GOP Wants Your ISP to Spy on You
Remember, once a state gives itself "emergency powers", it never gives them up. History bears this out. With that in mind, do you really want strangers looking over your shoulder while you work and play online, all in the name of nebulous "security"?
All Internet service providers would need to track their customers' online activities to aid police in future investigations under legislation introduced Tuesday as part of a Republican "law and order agenda."
Employees of any Internet provider who fail to store that information face fines and prison terms of up to one year, the bill says. The U.S. Justice Department could order the companies to store those records forever.
Rep. Lamar Smith of Texas, the top Republican on the House Judiciary Committee, called it a necessary anti-cybercrime measure. "The legislation introduced today will give law enforcement the tools it needs to find and prosecute criminals," he said in a statement.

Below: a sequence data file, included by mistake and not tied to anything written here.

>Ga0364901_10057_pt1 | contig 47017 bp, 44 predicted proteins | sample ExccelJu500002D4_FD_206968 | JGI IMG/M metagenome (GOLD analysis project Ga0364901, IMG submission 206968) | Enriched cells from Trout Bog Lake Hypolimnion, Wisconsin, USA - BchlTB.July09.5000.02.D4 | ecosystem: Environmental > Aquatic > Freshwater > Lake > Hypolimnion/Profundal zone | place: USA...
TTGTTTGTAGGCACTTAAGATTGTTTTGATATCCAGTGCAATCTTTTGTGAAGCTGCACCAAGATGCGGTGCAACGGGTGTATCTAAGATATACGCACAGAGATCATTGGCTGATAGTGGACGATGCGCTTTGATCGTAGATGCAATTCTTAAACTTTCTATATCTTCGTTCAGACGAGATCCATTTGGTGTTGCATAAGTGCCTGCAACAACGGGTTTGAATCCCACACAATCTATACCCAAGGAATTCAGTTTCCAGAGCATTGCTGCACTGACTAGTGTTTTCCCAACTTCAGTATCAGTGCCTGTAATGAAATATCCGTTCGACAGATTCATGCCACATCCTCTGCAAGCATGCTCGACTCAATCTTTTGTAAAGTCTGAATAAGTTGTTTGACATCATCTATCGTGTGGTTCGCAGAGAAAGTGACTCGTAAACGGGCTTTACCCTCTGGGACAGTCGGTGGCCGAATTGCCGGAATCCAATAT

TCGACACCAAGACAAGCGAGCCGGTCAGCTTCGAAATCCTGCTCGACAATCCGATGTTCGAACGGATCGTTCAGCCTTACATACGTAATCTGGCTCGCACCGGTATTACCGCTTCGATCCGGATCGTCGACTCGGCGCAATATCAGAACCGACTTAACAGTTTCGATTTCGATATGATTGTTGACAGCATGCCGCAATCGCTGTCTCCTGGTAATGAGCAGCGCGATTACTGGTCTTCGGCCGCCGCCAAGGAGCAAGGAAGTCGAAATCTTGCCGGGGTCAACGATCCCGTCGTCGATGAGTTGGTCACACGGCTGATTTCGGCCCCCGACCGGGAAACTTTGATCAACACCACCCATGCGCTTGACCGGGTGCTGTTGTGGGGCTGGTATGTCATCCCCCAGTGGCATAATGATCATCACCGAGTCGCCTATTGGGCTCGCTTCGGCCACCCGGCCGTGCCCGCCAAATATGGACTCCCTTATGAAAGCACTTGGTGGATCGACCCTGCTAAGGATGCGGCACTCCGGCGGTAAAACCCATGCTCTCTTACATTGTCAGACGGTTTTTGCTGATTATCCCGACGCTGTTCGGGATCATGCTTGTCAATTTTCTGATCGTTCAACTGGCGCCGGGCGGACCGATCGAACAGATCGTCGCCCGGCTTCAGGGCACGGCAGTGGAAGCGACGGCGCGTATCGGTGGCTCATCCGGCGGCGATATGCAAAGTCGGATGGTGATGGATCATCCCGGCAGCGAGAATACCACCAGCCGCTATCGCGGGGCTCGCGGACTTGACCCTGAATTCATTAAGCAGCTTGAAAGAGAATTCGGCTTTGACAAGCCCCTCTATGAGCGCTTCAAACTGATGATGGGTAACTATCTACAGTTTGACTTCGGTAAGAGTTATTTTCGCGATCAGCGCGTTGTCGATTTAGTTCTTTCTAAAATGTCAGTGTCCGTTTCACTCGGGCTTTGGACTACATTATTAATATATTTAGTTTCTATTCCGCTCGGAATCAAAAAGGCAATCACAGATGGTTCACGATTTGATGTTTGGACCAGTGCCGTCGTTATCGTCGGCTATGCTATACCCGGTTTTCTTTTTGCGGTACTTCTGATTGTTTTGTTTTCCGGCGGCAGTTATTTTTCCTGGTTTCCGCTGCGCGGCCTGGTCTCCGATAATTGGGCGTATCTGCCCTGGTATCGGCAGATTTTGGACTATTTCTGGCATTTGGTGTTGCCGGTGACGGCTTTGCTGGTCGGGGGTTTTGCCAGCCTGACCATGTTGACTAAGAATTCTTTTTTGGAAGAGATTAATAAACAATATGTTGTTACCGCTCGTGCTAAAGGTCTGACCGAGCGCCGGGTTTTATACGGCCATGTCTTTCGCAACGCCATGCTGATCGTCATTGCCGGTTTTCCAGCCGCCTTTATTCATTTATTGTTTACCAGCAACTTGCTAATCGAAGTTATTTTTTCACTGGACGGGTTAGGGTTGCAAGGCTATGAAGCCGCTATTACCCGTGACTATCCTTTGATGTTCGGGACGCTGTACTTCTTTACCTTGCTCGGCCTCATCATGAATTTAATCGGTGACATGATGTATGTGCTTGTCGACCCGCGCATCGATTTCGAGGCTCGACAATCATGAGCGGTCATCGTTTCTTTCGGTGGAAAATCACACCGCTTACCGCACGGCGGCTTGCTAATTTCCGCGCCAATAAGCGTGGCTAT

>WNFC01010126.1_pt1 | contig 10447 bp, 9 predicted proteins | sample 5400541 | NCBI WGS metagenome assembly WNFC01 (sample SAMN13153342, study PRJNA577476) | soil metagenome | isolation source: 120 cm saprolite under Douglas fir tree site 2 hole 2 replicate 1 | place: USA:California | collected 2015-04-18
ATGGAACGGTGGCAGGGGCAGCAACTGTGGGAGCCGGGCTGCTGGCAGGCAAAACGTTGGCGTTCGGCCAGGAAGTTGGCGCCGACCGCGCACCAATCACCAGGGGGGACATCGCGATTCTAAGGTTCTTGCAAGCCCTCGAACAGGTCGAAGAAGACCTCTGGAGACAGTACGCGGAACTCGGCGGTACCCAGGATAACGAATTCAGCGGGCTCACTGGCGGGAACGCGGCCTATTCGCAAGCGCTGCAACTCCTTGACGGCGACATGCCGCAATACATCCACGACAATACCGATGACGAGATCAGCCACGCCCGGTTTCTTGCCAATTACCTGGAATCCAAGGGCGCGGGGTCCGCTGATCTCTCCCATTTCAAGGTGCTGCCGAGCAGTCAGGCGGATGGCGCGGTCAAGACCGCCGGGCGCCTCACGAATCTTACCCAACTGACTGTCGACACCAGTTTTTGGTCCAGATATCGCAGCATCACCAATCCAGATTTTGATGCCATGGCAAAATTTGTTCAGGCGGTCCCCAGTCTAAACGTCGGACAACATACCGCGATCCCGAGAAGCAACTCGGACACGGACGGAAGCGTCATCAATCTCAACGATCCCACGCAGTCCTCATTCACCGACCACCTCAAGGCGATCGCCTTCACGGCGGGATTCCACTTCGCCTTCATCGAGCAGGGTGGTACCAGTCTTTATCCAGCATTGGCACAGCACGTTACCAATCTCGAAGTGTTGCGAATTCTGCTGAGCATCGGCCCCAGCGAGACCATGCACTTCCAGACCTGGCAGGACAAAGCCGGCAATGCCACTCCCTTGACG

A second requirement, also embedded in Smith's so-dubbed Safety Act (PDF), requires owners of sexually explicit Web sites to post warning labels on their pages or face imprisonment. This echoes, nearly word for word, a proposal from last year that was approved by a Senate committee but never made it to a floor vote.
Even though both requirements are central to a Republican-led effort, neither data retention nor Web labeling are that partisan. A Senate committee approved a telecommunications bill that included Web labeling by a 15-7 vote in June. And Rep. Diana DeGette, a Colorado Democrat, has been the most vocal proponent of data retention in the entire Congress.